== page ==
• What’s In A Translation?

    Every year when I read the Iliad with my students, I pick up a new translation. I laugh out loud with delight when I read fresh characterizations of old characters. Odysseus described as a complicated man or Agamemnon as a drunkard. I love it when ancient heroes or villains shout contemporary phrases. "You’re both whining," says Nestor to Agamemnon and Achilles. Did ancient Greeks whine? Of course they did. Then of course I love comparing translations and seeing how translators grasp the tragedy of the poem.

  • Still He Comes

    The other day I heard the line sung "let every heart prepare him room" and it made me grieve. I have not prepared him room very well in my heart as of late. What's more, the season for such things is upon us and I—well, I just flat out haven't done much thinking about the coming of Christ.

  • The World as a Kolam: Reflections on Augustine and The Supper of the Lamb

    As mankind elevates the world’s beauty through his senses, so his soul is elevated. He is transformed from a mere consumer of the world, to its attentive lover. And in this transformation he becomes what he was always meant to be: made in the image of God, participating in the Divine work of preserving and sustaining creation, fully inhabiting the created world, in which he lives and moves and has his being.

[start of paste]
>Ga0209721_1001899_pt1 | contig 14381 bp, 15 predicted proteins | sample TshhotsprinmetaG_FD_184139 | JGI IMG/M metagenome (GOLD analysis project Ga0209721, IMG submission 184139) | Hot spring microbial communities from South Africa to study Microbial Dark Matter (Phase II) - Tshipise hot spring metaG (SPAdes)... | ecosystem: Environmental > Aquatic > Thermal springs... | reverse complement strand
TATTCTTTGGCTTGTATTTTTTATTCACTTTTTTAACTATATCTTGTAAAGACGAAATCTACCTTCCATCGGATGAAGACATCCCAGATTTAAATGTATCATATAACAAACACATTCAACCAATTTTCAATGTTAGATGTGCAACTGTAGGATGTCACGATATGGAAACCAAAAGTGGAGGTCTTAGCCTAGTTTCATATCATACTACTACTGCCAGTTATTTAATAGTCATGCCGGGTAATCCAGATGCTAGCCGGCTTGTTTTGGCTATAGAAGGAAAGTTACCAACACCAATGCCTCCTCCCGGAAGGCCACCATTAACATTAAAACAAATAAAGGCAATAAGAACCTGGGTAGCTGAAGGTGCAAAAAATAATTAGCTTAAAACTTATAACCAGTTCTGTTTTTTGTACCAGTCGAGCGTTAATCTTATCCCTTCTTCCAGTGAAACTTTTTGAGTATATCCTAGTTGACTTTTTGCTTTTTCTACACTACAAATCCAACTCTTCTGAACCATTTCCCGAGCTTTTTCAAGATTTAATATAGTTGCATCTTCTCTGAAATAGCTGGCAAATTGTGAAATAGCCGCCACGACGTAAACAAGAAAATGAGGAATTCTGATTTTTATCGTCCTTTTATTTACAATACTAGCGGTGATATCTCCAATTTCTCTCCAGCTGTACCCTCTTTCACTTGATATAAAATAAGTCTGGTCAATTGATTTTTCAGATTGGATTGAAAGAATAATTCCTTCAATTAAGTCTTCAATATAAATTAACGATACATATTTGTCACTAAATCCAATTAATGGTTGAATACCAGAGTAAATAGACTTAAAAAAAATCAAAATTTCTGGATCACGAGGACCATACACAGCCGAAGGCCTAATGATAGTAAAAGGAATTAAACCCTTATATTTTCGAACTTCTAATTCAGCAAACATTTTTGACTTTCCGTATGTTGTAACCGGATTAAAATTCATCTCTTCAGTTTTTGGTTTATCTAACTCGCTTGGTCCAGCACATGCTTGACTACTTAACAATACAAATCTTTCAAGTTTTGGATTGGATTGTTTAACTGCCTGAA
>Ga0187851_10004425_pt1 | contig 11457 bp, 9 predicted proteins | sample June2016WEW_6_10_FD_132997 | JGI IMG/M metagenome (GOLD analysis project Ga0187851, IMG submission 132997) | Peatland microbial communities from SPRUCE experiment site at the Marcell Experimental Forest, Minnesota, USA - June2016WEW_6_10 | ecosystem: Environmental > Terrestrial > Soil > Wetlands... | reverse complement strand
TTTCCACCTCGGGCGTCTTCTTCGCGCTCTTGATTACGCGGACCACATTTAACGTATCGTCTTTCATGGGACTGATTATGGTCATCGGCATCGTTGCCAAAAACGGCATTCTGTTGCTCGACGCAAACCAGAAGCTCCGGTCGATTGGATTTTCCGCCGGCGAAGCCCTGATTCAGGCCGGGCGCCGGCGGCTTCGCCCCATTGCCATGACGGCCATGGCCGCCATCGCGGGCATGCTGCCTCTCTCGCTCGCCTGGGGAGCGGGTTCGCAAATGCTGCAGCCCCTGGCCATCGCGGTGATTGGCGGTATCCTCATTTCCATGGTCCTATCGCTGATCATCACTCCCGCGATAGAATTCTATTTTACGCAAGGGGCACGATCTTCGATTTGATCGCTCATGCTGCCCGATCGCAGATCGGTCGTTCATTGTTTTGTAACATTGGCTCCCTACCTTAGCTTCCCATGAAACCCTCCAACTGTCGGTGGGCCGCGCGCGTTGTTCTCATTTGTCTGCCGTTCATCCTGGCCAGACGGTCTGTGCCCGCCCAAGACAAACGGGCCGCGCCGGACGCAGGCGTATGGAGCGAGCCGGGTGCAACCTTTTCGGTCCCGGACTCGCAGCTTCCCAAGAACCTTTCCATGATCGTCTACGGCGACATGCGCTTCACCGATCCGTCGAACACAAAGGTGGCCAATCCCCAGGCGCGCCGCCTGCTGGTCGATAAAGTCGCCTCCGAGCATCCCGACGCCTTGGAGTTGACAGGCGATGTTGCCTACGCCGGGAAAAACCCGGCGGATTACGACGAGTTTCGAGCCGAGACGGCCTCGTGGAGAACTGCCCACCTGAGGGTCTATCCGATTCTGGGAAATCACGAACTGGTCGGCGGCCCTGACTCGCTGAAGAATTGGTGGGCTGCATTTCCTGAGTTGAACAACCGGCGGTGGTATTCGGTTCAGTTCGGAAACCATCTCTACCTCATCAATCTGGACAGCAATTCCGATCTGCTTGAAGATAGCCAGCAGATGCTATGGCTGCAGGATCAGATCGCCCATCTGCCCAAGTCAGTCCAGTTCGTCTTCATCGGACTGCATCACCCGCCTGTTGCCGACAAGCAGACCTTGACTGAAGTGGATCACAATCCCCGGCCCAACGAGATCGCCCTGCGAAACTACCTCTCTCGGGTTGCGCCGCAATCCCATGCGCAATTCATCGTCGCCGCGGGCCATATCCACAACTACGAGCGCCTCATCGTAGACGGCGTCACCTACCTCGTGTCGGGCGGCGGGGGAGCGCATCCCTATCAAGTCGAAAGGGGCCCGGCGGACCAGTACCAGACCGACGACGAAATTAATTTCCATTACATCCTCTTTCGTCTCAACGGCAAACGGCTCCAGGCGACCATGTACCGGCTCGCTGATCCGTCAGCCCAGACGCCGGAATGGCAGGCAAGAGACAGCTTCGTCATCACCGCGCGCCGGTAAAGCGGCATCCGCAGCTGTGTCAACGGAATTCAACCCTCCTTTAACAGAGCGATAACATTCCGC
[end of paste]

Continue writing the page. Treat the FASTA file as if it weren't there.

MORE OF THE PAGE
• QFT: The World is Stranger Than You Thought

    Beginning with studies of electromagnetism, scientists have come to understand reality in such a way that there really is no such thing as tiny bits of matter that exist independently and that cannot be divided. Atomism (in any traditional sense) is dead. Reality is not what we thought it was.